|Hon. Mr. ABDUL AZIZ|
|Honorary Titles||Member Of Parliament|
|Place of birth||Porbander|
|Country of birth||India|
|Date of Birth||1912/10/06|
|Date of Death||1990/04/29|
|Place of Death||COLOMBO|
|Name of institution of highest education achieved||B Com. Bombay University|
|Place of longest stay||COLOMBO|
|Profession or occupation carried out for the longest period in life:||Trade Unionist, Politician|
|Family tree||click here|
|Full name||Hirbai Gulamhussein Remtulla|
|Full name||Gulamhussein Remtulla|
|Full name||Janabai Ajani|
|Full name||Anver Aziz|
|Full name||Ashraf Aziz|
|Full name||Laila Hashwani|
|Full name||Zaiboon Alibhai Patell|
Abdul Aziz Gulamhusein Remtulla’s life in Ceylon exemplifies the frequent tendency of the Khoja migrants to engage in the civic life of their new home to “pay back” to that society.
The son of a successful Gwadar-born merchant, who made his home in Colombo of the 1930’s, Abdul Aziz, as he came to be known in Sri Lanka, went on to devote more than 50 years to the plight of migrant tea-plantation workers who had been grossly exploited, first by the colonial plantation owners and later by Sri Lankan. During this time, as a trade unionist and politician, Abdul Aziz Bhai became the voice of conscience for successive post-independence governments, earning a reputation as a fearless fighter and yet being a polite and cultured human being, creating political alliances for his cause. Abdul Aziz Bhai died in 1990 and it is a testament to his towering stature in Sri Lankan society that the President, Prime Minster Andy politicians of all stripes were in attendance at his funeral. In fact, the government also issued a special commemorative stamp in honour of his contribution to that beautiful but troubled nation.
Abdul Aziz was born in Porbandar, Kathiawar in 1914 - the story is told that his mother had lost all her previous children at birth and by local custom, she “left” Abdulaziz on the roadside and later picked him as if he was a “foundling” i.e not her own child, so as to beat the curse of losing her "own" children - whatever it was, Abdul Aziz survived and went on study at the best high schools in Karachi and later at Bombay University. He was soon part of Gandhiji’s freedom struggle, going on to be elected in 1935, to the Executive Committee of Bombay Students Movement. However, he was constantly being harassed by the colonial police and had to flee for Ceylon after graduation.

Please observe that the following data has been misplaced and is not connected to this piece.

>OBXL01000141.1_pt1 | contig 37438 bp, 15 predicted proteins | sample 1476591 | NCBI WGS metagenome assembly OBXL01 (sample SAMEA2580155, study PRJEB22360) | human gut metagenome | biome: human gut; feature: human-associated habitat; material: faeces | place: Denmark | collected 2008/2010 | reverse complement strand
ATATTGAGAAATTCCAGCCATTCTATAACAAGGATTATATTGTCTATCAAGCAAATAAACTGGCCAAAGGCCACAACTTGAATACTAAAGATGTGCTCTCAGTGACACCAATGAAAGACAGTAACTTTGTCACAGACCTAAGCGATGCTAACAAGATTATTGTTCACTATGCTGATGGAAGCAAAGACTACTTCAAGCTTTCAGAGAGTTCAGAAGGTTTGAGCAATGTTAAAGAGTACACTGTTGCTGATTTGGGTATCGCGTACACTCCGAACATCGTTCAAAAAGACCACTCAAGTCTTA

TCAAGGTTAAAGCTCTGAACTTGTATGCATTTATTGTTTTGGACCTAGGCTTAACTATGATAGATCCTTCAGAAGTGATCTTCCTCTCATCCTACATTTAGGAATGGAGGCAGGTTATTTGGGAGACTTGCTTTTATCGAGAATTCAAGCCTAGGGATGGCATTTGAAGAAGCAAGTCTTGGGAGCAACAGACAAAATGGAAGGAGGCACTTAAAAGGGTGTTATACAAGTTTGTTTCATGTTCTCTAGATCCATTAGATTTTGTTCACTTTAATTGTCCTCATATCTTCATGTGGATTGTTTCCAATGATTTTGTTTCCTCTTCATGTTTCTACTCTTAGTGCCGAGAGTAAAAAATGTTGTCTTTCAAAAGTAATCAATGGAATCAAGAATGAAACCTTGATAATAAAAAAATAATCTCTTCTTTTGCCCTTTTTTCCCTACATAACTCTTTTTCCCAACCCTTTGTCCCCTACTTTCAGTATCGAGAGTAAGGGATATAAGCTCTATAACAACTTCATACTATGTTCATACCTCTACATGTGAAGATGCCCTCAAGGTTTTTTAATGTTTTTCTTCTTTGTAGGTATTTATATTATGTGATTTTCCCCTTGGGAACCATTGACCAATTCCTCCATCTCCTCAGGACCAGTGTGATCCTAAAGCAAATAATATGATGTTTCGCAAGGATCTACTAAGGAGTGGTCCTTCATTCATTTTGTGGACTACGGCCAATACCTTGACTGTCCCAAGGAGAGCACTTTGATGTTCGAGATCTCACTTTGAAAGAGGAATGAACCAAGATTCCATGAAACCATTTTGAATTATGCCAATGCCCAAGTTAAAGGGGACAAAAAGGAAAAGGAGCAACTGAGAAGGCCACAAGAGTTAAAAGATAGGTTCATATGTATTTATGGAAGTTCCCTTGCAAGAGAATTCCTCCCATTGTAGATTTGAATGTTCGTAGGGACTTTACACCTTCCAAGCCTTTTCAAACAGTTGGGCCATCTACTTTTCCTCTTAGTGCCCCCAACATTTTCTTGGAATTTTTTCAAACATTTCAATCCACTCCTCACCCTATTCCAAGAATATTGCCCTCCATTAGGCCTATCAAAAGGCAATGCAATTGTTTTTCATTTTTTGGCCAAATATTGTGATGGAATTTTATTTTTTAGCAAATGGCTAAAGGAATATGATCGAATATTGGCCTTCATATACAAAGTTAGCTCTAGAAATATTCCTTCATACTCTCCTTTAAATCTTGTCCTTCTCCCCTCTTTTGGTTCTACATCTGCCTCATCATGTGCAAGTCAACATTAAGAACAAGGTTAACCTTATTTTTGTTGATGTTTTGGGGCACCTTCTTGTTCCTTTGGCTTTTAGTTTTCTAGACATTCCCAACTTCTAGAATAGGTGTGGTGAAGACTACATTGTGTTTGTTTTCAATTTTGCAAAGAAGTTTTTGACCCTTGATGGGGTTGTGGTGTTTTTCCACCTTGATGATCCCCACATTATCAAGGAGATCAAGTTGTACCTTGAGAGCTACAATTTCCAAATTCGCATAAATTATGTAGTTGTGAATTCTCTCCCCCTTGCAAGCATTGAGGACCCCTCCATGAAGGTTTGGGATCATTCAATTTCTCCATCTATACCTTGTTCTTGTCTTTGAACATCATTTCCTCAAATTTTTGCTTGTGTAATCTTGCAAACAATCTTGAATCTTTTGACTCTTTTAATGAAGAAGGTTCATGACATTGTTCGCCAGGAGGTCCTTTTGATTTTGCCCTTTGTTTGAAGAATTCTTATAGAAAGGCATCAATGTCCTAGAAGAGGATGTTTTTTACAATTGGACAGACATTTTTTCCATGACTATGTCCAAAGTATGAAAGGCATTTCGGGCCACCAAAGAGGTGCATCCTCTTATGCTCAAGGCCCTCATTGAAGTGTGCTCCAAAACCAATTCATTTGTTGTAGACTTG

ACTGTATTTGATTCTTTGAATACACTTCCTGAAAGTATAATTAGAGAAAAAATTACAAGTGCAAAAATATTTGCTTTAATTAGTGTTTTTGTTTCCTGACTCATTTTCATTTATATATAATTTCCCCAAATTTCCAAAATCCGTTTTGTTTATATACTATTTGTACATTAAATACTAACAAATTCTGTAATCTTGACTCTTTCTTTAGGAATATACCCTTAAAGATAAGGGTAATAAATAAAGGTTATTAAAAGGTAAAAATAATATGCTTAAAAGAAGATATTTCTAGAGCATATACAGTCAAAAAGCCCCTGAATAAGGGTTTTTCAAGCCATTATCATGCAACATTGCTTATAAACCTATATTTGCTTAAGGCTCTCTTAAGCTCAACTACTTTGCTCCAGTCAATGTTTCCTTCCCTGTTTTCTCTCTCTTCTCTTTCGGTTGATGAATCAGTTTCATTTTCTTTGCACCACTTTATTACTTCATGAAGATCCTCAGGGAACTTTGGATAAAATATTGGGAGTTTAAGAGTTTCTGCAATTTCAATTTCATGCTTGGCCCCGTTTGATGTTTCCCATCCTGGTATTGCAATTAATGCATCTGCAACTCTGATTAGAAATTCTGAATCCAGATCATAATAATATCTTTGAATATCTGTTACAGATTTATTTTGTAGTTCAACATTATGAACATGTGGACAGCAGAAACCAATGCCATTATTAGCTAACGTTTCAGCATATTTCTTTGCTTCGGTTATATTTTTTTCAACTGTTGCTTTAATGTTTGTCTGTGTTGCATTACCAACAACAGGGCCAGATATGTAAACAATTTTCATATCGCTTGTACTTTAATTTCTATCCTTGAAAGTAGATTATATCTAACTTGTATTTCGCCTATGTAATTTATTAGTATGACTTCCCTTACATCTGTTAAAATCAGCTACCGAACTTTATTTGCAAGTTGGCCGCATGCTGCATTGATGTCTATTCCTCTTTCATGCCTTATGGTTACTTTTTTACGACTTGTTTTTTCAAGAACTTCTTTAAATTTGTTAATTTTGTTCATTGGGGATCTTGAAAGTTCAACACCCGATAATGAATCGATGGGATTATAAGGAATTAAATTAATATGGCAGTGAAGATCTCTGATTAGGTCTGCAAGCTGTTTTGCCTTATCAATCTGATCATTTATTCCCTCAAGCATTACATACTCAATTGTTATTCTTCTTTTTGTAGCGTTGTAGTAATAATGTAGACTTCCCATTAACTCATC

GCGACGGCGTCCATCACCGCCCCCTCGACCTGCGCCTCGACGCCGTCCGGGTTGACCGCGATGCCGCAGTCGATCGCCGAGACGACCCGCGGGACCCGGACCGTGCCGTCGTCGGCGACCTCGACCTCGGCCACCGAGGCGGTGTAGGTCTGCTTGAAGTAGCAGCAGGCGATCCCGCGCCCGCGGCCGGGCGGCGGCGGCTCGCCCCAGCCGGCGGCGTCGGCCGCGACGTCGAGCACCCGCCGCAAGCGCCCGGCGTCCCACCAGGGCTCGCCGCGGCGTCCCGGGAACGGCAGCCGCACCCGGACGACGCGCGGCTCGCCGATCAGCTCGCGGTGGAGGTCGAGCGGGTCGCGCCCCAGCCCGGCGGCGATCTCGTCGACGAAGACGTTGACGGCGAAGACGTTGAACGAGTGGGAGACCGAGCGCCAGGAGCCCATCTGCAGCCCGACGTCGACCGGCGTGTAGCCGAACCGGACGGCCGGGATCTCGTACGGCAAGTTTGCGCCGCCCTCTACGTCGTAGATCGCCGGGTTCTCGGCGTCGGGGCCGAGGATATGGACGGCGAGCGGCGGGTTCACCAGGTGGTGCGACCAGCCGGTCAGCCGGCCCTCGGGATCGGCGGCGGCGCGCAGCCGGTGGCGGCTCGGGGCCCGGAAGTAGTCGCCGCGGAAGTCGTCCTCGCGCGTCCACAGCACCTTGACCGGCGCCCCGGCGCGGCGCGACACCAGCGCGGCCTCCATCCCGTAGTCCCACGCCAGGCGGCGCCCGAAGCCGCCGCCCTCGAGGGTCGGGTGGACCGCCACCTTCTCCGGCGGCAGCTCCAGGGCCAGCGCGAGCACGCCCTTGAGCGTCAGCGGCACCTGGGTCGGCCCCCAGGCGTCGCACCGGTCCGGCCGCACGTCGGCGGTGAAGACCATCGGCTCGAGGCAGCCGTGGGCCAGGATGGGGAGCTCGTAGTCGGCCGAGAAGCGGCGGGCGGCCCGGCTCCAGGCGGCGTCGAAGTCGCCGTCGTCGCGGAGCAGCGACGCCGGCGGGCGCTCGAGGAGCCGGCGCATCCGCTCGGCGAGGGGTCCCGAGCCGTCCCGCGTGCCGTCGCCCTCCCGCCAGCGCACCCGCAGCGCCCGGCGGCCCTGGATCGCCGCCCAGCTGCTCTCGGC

Initially joining the family import/export business, he was soon back into politics of the local Indian Association where he became President. He was soon drawn towards
of the mostly Indian tea plantation workers. Abdul Aziz became the voice of these most downtrodden sector of the Sri Lankan society.
For organising the workers, he was a thorn for the British authorities and was so despised by the owners,he was arrested and charged with sedition. It is said that he avoided a stacked plantation owners jury by cleverly insisting on Tamil-speakers Naturally, the Tamil jury acquitted this fighter of their own rights.
As soon as the British departed, local communal forces took power in Sri Lankan and all of them failed the helpless Indian migrants. Abdul Aziz fought their unpopular cause with the newly empowered parochial governments - fighting against their disenfranchisement; lack of protection under the labour laws; lack of education for their children and against the constant threat of deportation back to India. Abdul Aziz was the President of the Ceylon Workers Congress until 1945 and formed the more left-wing Democratic Workers Congress, which was quite unpopular with the local elites.
In 1949, he was elected as a Member of Parliament but lost the seat when the Indian workers were disenfranchised. Later, in 1970, he appointed to the Parliament by Prime Minister Bandaranaike. Thorough skilful manoeuvring of the coalition politics of the multi-ethnic Sri Lanka, I he consistently raised the worker's concerns, although most of the time, his voice was drowned in cacophony of the fight between the majority Sinhalese and the minority Tamils, Muslims, Christians etc.
Later, he campaigned for the rights of all working Sri Lankans and rose up in the ranks of progressive international organisations becoming the vice-president of the Afro-Asian Solidarity Organisation (AAPSO) based in Cairo. In the days of the super-power rivalry and growth of the non-aligned movement, Abdul Aziz bhai was a fiery speaker for peace and solidarity frequently travelling to international forums where he met world leaders including Jawaharlal Nehru, Indira Gandhi, Zulfikar Bhutto, UN Secretary-General U Thant, Chinese Premier Chou en-Lai etc.
Abdul Aziz Bhai’s life illustrates the possibility of those with privileges to use their good fortune for those less fortunate. As an eldest son of a wealthy Colombo merchant family, he could have easily settled into a comfortable life as one of Sri Lanka's post-colonial elites and even secured a non-contentious political role but instead, he chose to use his education and personal wealth for the difficult and dangerous fight against injustice. That his extended family supported his choice also deserves to be appluaded.
Abdul Aziz Bhai and others in public service globally (See Amir Habib Jamal of Tanzania) or Issa Gulamhussein Shivji ) illustrate the best tradition of the Khoja to engage in "sewa" to effect social change and promote greater common good.
By I.I.Dewji, Editor, Khojawiki.org
Complied from information in the book "Abdul Aziz 75 Birthday Facilitation Volume & provided by Ashraf Bhai Abdul Aziz Remu,Colombo 2017. IID/2017